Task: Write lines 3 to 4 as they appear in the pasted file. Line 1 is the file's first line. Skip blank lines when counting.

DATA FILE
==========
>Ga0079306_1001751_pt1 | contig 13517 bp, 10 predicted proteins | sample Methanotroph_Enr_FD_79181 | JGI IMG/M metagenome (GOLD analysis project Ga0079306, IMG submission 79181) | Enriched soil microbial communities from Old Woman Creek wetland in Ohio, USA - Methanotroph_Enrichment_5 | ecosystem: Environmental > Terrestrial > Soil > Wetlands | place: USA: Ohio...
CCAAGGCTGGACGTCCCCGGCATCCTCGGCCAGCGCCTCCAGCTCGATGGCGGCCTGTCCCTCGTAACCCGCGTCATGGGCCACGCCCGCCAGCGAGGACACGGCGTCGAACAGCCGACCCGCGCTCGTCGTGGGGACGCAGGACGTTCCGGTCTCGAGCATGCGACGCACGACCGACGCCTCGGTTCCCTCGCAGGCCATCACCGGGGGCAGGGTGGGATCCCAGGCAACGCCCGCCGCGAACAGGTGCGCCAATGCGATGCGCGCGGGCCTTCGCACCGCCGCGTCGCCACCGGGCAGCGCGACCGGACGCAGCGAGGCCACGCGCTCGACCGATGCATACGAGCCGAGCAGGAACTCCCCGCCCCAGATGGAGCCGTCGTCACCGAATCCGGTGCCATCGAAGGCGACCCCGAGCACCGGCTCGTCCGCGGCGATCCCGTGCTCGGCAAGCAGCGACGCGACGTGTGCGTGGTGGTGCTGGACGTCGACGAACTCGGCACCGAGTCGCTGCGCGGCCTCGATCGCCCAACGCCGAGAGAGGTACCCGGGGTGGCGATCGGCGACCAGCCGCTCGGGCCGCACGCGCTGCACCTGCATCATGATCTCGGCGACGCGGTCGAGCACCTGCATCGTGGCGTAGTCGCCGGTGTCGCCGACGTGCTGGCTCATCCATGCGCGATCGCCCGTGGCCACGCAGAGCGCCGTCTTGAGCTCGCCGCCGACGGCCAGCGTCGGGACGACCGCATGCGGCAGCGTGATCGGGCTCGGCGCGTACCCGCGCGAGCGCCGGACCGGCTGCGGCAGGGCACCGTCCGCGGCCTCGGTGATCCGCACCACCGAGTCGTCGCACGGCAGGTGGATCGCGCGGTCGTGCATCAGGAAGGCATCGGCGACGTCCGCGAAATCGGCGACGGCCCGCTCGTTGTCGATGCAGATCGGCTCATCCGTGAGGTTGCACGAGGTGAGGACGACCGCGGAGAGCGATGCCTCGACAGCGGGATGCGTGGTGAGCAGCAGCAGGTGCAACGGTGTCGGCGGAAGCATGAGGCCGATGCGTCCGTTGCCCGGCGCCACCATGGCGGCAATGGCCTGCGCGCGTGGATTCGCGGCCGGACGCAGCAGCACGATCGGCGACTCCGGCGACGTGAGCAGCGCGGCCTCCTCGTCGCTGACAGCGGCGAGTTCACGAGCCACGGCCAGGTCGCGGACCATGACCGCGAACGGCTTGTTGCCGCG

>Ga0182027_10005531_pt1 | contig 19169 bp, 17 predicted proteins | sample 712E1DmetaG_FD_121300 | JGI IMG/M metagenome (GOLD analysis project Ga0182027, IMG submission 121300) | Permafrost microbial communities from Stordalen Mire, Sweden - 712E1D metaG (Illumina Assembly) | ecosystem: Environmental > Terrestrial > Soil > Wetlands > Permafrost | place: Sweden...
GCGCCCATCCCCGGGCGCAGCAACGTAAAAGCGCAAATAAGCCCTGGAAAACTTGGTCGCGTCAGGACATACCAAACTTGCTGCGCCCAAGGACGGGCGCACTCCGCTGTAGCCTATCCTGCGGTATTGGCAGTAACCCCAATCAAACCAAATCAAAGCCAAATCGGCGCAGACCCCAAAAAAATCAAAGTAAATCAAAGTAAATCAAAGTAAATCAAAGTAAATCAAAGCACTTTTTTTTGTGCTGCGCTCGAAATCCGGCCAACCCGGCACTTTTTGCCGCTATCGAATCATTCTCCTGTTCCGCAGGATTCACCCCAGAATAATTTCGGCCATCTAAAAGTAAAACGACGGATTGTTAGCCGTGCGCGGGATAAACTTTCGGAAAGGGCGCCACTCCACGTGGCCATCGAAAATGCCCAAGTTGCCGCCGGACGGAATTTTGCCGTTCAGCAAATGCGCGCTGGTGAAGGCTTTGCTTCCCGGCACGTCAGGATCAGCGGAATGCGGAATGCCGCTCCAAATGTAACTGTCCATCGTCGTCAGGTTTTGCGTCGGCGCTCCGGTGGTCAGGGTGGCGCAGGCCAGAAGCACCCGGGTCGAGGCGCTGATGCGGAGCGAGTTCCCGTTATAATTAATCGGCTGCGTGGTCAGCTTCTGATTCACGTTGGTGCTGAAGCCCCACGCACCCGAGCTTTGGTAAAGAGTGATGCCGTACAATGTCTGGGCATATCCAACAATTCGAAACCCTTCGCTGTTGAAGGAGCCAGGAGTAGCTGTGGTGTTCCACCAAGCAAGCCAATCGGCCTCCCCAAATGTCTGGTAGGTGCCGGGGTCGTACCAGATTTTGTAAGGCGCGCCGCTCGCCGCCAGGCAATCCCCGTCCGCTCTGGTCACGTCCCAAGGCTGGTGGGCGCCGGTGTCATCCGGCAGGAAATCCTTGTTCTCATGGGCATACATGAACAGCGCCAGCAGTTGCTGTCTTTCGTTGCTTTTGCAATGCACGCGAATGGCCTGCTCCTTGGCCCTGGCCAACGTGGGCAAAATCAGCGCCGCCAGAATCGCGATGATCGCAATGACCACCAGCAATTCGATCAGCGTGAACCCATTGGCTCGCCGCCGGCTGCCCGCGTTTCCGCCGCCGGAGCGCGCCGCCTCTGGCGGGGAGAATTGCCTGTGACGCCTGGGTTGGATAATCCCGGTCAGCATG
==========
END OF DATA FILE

>Ga0182027_10005531_pt1 | contig 19169 bp, 17 predicted proteins | sample 712E1DmetaG_FD_121300 | JGI IMG/M metagenome (GOLD analysis project Ga0182027, IMG submission 121300) | Permafrost microbial communities from Stordalen Mire, Sweden - 712E1D metaG (Illumina Assembly) | ecosystem: Environmental > Terrestrial > Soil > Wetlands > Permafrost | place: Sweden...
GCGCCCATCCCCGGGCGCAGCAACGTAAAAGCGCAAATAAGCCCTGGAAAACTTGGTCGCGTCAGGACATACCAAACTTGCTGCGCCCAAGGACGGGCGCACTCCGCTGTAGCCTATCCTGCGGTATTGGCAGTAACCCCAATCAAACCAAATCAAAGCCAAATCGGCGCAGACCCCAAAAAAATCAAAGTAAATCAAAGTAAATCAAAGTAAATCAAAGTAAATCAAAGCACTTTTTTTTGTGCTGCGCTCGAAATCCGGCCAACCCGGCACTTTTTGCCGCTATCGAATCATTCTCCTGTTCCGCAGGATTCACCCCAGAATAATTTCGGCCATCTAAAAGTAAAACGACGGATTGTTAGCCGTGCGCGGGATAAACTTTCGGAAAGGGCGCCACTCCACGTGGCCATCGAAAATGCCCAAGTTGCCGCCGGACGGAATTTTGCCGTTCAGCAAATGCGCGCTGGTGAAGGCTTTGCTTCCCGGCACGTCAGGATCAGCGGAATGCGGAATGCCGCTCCAAATGTAACTGTCCATCGTCGTCAGGTTTTGCGTCGGCGCTCCGGTGGTCAGGGTGGCGCAGGCCAGAAGCACCCGGGTCGAGGCGCTGATGCGGAGCGAGTTCCCGTTATAATTAATCGGCTGCGTGGTCAGCTTCTGATTCACGTTGGTGCTGAAGCCCCACGCACCCGAGCTTTGGTAAAGAGTGATGCCGTACAATGTCTGGGCATATCCAACAATTCGAAACCCTTCGCTGTTGAAGGAGCCAGGAGTAGCTGTGGTGTTCCACCAAGCAAGCCAATCGGCCTCCCCAAATGTCTGGTAGGTGCCGGGGTCGTACCAGATTTTGTAAGGCGCGCCGCTCGCCGCCAGGCAATCCCCGTCCGCTCTGGTCACGTCCCAAGGCTGGTGGGCGCCGGTGTCATCCGGCAGGAAATCCTTGTTCTCATGGGCATACATGAACAGCGCCAGCAGTTGCTGTCTTTCGTTGCTTTTGCAATGCACGCGAATGGCCTGCTCCTTGGCCCTGGCCAACGTGGGCAAAATCAGCGCCGCCAGAATCGCGATGATCGCAATGACCACCAGCAATTCGATCAGCGTGAACCCATTGGCTCGCCGCCGGCTGCCCGCGTTTCCGCCGCCGGAGCGCGCCGCCTCTGGCGGGGAGAATTGCCTGTGACGCCTGGGTTGGATAATCCCGGTCAGCATG